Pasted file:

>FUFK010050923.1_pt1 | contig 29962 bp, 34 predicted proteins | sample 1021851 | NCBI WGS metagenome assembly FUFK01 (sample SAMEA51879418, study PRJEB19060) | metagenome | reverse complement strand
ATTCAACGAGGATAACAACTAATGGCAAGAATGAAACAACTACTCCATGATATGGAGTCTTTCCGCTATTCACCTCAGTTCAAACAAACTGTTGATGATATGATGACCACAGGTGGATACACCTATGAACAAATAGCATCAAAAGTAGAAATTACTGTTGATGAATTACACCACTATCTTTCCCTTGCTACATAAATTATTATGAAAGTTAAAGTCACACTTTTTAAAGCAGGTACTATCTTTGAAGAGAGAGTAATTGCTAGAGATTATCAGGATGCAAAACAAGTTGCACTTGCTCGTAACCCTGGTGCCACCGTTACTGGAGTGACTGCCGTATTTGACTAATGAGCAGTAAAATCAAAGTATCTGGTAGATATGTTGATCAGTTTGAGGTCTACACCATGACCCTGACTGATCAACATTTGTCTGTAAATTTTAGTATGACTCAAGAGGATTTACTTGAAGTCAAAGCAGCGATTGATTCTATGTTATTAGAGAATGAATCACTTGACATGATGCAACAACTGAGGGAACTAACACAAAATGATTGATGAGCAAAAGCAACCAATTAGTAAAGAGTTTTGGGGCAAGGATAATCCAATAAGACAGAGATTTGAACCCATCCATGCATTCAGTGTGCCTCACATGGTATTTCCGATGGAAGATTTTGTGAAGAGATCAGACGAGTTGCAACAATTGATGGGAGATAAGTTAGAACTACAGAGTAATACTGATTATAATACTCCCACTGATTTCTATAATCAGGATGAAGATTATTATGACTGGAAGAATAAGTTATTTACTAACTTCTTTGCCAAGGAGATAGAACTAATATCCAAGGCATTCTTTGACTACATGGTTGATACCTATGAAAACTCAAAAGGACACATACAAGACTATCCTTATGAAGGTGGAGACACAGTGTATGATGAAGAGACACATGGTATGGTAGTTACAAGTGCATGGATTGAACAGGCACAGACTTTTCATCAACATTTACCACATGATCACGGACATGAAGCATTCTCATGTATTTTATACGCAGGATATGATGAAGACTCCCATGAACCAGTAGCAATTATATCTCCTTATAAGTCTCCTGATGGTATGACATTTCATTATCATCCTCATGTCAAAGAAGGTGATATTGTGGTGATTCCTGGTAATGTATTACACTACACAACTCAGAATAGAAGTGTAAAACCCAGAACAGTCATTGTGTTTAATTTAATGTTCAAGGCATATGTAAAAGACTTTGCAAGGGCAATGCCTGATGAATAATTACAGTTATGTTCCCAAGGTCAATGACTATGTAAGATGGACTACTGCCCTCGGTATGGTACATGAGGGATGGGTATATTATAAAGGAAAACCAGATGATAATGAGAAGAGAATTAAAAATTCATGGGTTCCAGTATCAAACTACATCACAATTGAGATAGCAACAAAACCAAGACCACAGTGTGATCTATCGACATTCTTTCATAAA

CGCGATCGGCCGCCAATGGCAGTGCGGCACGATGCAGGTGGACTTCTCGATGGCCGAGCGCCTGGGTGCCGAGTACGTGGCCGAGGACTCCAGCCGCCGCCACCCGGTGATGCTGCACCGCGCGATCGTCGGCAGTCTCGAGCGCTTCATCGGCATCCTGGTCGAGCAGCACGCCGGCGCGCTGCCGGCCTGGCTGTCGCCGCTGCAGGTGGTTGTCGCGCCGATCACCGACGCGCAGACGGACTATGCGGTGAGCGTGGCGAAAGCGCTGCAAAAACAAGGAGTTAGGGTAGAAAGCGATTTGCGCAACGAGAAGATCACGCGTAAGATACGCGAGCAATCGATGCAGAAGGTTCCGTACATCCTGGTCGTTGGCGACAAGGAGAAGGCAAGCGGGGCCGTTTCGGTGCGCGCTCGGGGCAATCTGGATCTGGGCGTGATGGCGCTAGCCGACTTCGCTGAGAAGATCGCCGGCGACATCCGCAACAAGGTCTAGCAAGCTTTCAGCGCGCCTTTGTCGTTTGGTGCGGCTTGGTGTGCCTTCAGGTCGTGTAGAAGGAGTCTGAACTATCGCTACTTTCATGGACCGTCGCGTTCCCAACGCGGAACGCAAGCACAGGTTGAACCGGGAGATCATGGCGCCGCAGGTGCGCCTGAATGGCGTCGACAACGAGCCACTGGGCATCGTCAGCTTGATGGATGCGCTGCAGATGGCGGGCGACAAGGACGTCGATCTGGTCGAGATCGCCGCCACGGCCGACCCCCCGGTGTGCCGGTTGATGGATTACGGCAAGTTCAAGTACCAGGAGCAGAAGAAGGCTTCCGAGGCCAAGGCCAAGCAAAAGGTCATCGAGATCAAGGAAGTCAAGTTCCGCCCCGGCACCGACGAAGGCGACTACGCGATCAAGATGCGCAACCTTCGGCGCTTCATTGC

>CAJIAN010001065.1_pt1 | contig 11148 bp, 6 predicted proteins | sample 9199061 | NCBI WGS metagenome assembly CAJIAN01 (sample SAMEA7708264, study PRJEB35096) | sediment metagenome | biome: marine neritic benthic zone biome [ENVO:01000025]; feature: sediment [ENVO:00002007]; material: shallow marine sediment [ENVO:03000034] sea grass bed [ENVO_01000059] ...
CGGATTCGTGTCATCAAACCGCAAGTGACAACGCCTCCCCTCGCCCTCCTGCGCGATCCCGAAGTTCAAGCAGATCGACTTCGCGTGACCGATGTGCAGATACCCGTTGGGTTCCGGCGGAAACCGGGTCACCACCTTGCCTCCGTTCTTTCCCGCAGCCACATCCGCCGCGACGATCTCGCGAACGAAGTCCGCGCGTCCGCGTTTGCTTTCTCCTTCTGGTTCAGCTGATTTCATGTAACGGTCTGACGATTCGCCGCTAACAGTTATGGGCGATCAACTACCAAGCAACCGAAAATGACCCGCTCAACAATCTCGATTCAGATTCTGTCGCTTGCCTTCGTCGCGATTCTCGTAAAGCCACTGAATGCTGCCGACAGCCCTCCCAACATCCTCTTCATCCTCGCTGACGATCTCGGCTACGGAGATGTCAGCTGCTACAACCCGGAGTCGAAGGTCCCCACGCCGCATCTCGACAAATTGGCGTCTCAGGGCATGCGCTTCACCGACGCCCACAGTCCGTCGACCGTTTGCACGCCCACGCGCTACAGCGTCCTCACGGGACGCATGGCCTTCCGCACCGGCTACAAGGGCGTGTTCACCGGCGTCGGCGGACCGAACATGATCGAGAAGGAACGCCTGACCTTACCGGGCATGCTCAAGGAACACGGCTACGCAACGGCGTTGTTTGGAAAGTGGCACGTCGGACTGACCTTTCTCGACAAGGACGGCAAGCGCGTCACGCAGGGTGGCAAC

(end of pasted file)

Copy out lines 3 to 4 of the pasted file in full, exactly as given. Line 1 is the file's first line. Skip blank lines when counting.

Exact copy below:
CGCGATCGGCCGCCAATGGCAGTGCGGCACGATGCAGGTGGACTTCTCGATGGCCGAGCGCCTGGGTGCCGAGTACGTGGCCGAGGACTCCAGCCGCCGCCACCCGGTGATGCTGCACCGCGCGATCGTCGGCAGTCTCGAGCGCTTCATCGGCATCCTGGTCGAGCAGCACGCCGGCGCGCTGCCGGCCTGGCTGTCGCCGCTGCAGGTGGTTGTCGCGCCGATCACCGACGCGCAGACGGACTATGCGGTGAGCGTGGCGAAAGCGCTGCAAAAACAAGGAGTTAGGGTAGAAAGCGATTTGCGCAACGAGAAGATCACGCGTAAGATACGCGAGCAATCGATGCAGAAGGTTCCGTACATCCTGGTCGTTGGCGACAAGGAGAAGGCAAGCGGGGCCGTTTCGGTGCGCGCTCGGGGCAATCTGGATCTGGGCGTGATGGCGCTAGCCGACTTCGCTGAGAAGATCGCCGGCGACATCCGCAACAAGGTCTAGCAAGCTTTCAGCGCGCCTTTGTCGTTTGGTGCGGCTTGGTGTGCCTTCAGGTCGTGTAGAAGGAGTCTGAACTATCGCTACTTTCATGGACCGTCGCGTTCCCAACGCGGAACGCAAGCACAGGTTGAACCGGGAGATCATGGCGCCGCAGGTGCGCCTGAATGGCGTCGACAACGAGCCACTGGGCATCGTCAGCTTGATGGATGCGCTGCAGATGGCGGGCGACAAGGACGTCGATCTGGTCGAGATCGCCGCCACGGCCGACCCCCCGGTGTGCCGGTTGATGGATTACGGCAAGTTCAAGTACCAGGAGCAGAAGAAGGCTTCCGAGGCCAAGGCCAAGCAAAAGGTCATCGAGATCAAGGAAGTCAAGTTCCGCCCCGGCACCGACGAAGGCGACTACGCGATCAAGATGCGCAACCTTCGGCGCTTCATTGC

>CAJIAN010001065.1_pt1 | contig 11148 bp, 6 predicted proteins | sample 9199061 | NCBI WGS metagenome assembly CAJIAN01 (sample SAMEA7708264, study PRJEB35096) | sediment metagenome | biome: marine neritic benthic zone biome [ENVO:01000025]; feature: sediment [ENVO:00002007]; material: shallow marine sediment [ENVO:03000034] sea grass bed [ENVO_01000059] ...